by Rick Dikeman via upload.wikimedia.org
The 1980s were a weird time, and anybody who went through it likely has a stack of pictures they hope nobody ever sees. While these unfortunate individuals expressed the odd 80s by wearing Guess jeans and sporting odd buzzcuts and combovers, the NHL decided it was prime time to have an asplosion of offence. Hell, even Hakan Loob and John Ogrodnick eclipsed 50 goals and 100 points in a season, which was about as probable as Jonathan Cheechoo's 56-goal season in 2005-06.
Thankfully, such an unusual era lends to our contest...
Once again, our purpose:
...hockey history is chock full of names that can pique a person's interest, whether it's because it's unintentionally funny to the English sensibility (Petr Pohl), almost regal (Normand Rochefort), or lends itself to entertaining wordplay (Darius Kasparaitis). The criteria for our 'most interesting names' is a bit loose, in that the name can strike you as any one of the above descriptors, or all of them, but ultimately you are going to vote on the name that 'strikes' you the strongest.
Our first group of 1980s names:
- Tim Tookey - Not to be confused with the co-founder of the Crips, Tookey was small-time, putting up big numbers in the AHL but never really getting a full-time job in the bigs.
- Marc D'Amour - Okay, it's a little gratuitous wordplay, but he's so close to being the Mark of Love...
- Petri Skriko - If you know 1980s NHL players, you knew he'd be in here. Probably the most uncomfortable name to say in the league.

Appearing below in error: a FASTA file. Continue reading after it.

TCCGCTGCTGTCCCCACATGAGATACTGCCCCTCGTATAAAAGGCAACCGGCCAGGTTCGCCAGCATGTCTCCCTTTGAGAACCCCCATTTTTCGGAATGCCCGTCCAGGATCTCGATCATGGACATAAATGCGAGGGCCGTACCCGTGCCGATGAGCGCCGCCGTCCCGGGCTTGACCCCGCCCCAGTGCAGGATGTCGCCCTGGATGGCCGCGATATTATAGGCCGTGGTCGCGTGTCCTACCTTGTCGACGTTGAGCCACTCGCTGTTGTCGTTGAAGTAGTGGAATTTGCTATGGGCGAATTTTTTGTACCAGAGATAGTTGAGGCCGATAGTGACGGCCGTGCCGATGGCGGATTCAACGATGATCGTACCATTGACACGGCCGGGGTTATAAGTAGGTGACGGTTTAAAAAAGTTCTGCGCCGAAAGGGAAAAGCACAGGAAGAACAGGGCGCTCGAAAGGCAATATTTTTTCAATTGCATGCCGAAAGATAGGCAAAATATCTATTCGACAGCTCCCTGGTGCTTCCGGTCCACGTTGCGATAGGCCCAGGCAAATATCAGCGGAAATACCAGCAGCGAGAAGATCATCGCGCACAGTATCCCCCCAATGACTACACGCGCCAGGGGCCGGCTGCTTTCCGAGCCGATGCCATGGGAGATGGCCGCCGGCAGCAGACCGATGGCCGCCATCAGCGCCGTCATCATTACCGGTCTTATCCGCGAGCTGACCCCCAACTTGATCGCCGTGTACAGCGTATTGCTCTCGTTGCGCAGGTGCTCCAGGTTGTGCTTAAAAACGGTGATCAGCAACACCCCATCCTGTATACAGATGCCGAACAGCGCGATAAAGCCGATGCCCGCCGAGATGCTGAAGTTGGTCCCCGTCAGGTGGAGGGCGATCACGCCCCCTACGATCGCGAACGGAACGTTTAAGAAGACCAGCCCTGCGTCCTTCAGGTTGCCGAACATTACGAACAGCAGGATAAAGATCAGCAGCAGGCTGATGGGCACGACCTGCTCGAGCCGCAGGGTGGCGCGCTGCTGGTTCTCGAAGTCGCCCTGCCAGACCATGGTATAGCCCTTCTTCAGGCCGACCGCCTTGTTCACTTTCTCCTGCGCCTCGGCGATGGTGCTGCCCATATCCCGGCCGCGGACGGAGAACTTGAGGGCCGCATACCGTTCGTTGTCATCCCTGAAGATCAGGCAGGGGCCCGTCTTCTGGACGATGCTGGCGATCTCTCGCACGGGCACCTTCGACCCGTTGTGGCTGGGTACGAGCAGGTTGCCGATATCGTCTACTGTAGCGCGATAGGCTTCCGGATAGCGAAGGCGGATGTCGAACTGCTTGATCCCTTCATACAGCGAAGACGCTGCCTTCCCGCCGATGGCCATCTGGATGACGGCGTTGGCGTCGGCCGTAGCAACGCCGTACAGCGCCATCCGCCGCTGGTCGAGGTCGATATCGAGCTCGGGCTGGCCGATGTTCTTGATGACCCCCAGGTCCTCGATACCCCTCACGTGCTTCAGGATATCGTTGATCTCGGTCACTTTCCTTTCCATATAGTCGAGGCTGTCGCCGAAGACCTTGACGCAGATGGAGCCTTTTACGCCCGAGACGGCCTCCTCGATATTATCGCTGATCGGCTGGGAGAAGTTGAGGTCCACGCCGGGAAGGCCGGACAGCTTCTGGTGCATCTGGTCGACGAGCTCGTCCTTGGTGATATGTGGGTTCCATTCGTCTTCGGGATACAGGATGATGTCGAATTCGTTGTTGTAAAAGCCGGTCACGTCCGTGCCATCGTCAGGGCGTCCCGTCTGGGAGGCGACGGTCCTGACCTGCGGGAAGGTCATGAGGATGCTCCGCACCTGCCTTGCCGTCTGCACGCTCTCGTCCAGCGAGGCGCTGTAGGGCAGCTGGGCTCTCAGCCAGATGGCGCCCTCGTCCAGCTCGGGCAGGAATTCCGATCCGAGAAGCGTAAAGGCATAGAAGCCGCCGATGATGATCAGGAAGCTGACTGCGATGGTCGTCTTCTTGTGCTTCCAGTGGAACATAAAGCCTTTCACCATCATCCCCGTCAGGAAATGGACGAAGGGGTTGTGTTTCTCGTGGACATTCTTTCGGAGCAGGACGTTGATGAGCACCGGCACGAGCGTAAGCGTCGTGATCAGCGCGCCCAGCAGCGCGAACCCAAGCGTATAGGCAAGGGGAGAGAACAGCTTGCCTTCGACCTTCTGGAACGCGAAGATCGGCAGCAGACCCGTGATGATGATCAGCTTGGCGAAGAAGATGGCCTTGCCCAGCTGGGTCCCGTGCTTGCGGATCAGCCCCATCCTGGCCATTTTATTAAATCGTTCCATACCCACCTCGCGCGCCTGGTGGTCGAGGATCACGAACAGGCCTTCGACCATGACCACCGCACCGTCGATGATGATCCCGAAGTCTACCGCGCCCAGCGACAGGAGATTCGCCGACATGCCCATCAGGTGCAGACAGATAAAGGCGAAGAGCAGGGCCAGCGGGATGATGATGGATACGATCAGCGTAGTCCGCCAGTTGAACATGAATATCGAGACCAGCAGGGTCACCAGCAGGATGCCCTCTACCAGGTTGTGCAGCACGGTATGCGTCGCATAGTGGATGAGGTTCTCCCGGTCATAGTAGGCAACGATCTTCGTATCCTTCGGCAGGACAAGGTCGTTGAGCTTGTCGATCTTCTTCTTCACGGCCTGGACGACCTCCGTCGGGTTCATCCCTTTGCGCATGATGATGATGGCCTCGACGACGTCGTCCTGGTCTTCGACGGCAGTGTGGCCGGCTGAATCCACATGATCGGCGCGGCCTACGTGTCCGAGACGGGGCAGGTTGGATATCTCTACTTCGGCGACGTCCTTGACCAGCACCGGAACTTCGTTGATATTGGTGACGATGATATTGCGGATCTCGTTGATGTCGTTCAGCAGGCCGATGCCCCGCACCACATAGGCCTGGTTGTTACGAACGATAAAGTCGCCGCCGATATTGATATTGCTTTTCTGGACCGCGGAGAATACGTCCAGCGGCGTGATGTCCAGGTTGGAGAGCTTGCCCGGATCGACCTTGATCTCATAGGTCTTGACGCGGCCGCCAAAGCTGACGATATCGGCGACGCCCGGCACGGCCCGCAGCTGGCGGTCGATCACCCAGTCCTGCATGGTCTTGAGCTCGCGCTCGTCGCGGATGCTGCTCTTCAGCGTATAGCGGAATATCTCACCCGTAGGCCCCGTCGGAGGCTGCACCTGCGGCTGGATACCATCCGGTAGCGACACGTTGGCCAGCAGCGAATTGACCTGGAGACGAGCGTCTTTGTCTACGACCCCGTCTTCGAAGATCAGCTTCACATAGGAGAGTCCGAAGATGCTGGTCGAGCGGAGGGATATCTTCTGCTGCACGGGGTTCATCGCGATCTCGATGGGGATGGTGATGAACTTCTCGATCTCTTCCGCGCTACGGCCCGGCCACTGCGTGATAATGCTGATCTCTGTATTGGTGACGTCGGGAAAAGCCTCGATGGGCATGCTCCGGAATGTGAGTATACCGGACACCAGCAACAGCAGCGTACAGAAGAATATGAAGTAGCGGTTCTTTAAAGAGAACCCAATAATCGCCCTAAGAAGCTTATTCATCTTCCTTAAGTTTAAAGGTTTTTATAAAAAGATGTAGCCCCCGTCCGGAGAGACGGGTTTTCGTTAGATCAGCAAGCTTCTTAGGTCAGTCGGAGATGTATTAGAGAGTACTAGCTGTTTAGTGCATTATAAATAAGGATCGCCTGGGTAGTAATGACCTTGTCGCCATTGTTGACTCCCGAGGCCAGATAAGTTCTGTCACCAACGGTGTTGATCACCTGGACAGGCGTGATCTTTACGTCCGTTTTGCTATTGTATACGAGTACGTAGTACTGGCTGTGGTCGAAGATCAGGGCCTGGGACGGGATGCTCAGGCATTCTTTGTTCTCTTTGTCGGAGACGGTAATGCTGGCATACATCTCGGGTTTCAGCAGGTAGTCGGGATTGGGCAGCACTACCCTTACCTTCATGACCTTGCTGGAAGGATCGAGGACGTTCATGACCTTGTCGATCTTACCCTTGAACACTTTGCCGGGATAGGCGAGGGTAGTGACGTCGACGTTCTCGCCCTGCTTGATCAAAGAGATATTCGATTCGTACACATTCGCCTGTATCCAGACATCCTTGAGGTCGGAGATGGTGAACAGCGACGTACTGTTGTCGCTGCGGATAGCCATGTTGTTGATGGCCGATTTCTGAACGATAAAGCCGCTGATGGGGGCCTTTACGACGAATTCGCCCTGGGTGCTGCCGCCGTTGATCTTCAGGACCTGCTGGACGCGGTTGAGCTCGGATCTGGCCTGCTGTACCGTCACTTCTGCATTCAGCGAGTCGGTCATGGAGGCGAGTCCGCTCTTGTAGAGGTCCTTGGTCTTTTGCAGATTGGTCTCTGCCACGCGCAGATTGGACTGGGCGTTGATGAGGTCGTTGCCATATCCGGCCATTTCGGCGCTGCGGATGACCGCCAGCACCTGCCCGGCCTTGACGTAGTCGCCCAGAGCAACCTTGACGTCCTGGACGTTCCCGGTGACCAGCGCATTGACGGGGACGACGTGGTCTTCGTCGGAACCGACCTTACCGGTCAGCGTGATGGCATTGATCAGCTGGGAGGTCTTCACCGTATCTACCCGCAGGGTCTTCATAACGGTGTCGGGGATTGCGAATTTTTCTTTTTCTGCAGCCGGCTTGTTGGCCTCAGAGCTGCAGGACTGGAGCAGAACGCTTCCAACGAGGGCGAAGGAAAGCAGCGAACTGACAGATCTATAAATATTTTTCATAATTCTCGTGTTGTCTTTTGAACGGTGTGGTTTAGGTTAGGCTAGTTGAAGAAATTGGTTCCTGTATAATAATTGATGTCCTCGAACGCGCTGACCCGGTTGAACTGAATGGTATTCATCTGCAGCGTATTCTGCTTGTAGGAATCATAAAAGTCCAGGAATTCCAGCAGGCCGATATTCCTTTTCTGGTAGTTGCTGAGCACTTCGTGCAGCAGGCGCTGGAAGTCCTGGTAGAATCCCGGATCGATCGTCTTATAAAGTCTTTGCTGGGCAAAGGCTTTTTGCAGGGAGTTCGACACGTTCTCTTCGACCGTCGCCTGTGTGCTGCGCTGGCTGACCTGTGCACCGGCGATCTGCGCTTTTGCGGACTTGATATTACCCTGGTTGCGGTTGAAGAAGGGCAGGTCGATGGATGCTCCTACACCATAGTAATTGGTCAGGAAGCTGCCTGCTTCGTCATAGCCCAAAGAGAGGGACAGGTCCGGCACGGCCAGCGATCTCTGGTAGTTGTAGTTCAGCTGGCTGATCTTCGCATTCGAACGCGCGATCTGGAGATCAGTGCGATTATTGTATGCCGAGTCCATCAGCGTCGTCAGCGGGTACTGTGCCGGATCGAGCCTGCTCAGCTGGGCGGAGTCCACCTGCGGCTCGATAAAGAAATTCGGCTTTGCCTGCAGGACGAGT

- Dwayne Lowdermilk - For some reason, the prospect of having louder milk isn't appealing to me.
- Cleon Daskalakis - Just a lot going on here.
- Patrick Roy - Seems a pretty milquetoast name in this contest, but in the U.S. his name was how you determined if someone was truly a hockey fan or just a poser.
- Normand Rochefort - A name seemingly plucked out of 18th century aristocracy, all the more appropriate since he looked he was 300 years old.
- Jarmo Myllys - His abortive career in the NHL led him to a land where people were more likely to know how to pronounce his name: Sweden. In the bosom of Scandinavia, he became Legend.
- Rob Ramage - Sometimes, when you're really familiar with a player you forget how much of a porn star name they have. And we all know he looked the part.
- Uli Hiemer - And the award for the most German name in the 1980s NHL goes to... Seriously, wasn't he one of the Germans in The Big Lebowski?
Hit the polls, yo.